But through this miserable time, a miracle happened. My mom gave birth to a baby girl, with another guy who too left her (I think my mom has no luck for perfect relationships). From that day on, my mom was not alone anymore. I always believed that my grandma came back into our family through my little sister to live forever together. I promised myself I would never ever let my sister and mom suffer again. When my sister was five, she went to a public school in Lo-manthang. She studied there for three years but she wasn’t progressing. I thought she was wasting her time and was worrying about her future. I discussed it with mom and decided to send her to a good quality school in India. I didn’t know how I would manage the expenses, but I would find out. She is now enjoying herself there and doing great in her studies.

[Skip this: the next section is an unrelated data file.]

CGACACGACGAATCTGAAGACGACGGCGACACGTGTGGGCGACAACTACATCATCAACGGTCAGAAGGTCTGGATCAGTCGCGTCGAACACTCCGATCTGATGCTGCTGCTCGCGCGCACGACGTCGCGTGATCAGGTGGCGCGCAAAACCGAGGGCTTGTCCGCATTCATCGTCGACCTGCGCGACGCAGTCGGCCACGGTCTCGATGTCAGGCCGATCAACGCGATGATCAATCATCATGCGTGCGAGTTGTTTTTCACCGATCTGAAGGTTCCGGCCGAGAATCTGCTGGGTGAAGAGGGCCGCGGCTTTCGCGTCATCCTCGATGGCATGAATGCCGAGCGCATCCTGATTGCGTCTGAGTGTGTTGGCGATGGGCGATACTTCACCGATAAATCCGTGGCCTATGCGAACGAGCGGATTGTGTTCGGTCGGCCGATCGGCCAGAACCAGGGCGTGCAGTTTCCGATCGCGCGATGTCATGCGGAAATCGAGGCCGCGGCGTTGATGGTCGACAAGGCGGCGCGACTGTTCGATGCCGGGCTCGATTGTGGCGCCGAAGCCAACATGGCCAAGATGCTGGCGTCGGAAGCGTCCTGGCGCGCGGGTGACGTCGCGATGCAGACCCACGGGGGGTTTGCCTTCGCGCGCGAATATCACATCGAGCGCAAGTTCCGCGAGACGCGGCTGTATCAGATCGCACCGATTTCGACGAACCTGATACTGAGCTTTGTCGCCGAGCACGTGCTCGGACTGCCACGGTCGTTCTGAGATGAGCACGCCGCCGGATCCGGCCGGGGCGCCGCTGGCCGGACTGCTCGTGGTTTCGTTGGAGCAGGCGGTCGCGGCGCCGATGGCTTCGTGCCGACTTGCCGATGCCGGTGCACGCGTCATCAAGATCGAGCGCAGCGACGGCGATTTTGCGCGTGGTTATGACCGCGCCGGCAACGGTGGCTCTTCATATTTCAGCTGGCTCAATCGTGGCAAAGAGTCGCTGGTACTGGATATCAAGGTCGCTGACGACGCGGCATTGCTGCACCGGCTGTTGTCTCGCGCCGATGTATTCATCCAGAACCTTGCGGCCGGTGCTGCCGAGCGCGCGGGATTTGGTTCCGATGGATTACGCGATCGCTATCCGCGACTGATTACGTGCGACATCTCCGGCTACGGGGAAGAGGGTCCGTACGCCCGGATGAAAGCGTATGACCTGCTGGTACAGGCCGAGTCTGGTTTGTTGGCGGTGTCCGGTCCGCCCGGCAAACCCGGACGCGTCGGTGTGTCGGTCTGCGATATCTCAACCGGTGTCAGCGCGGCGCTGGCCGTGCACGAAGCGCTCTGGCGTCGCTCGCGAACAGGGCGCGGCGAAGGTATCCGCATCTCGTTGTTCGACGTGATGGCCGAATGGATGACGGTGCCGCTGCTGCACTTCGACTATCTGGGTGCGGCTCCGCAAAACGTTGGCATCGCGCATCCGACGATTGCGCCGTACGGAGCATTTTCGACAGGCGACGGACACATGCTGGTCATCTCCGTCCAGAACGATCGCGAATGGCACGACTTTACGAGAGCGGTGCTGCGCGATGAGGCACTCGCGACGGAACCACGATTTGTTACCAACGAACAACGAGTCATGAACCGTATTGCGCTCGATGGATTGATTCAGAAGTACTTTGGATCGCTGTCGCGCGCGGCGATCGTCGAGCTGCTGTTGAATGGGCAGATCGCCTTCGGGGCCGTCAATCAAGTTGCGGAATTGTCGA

Since my sister’s move to India, I have seen my mom’s life change a lot. In that old house under the shadow of that gigantic white palace, she lives, as lonely as a tree grown in the center of the Sahara desert. She has no one to talk to, no one to help her. As the only son in my family, I feel guilty for leaving her alone. Last winter, she came down to Pokhara for a few months. I spent a whole day with her. She was staying in a very small, cheap rented hut, which is usually used to keep buffalo. The stench was awful. After a small meal, she told me: “I need you to come back, son. It’s really difficult to live like this.” Then she started shedding tears. I was so confused – what should I do? Leave my monk robe to help her or leave her to do what I do?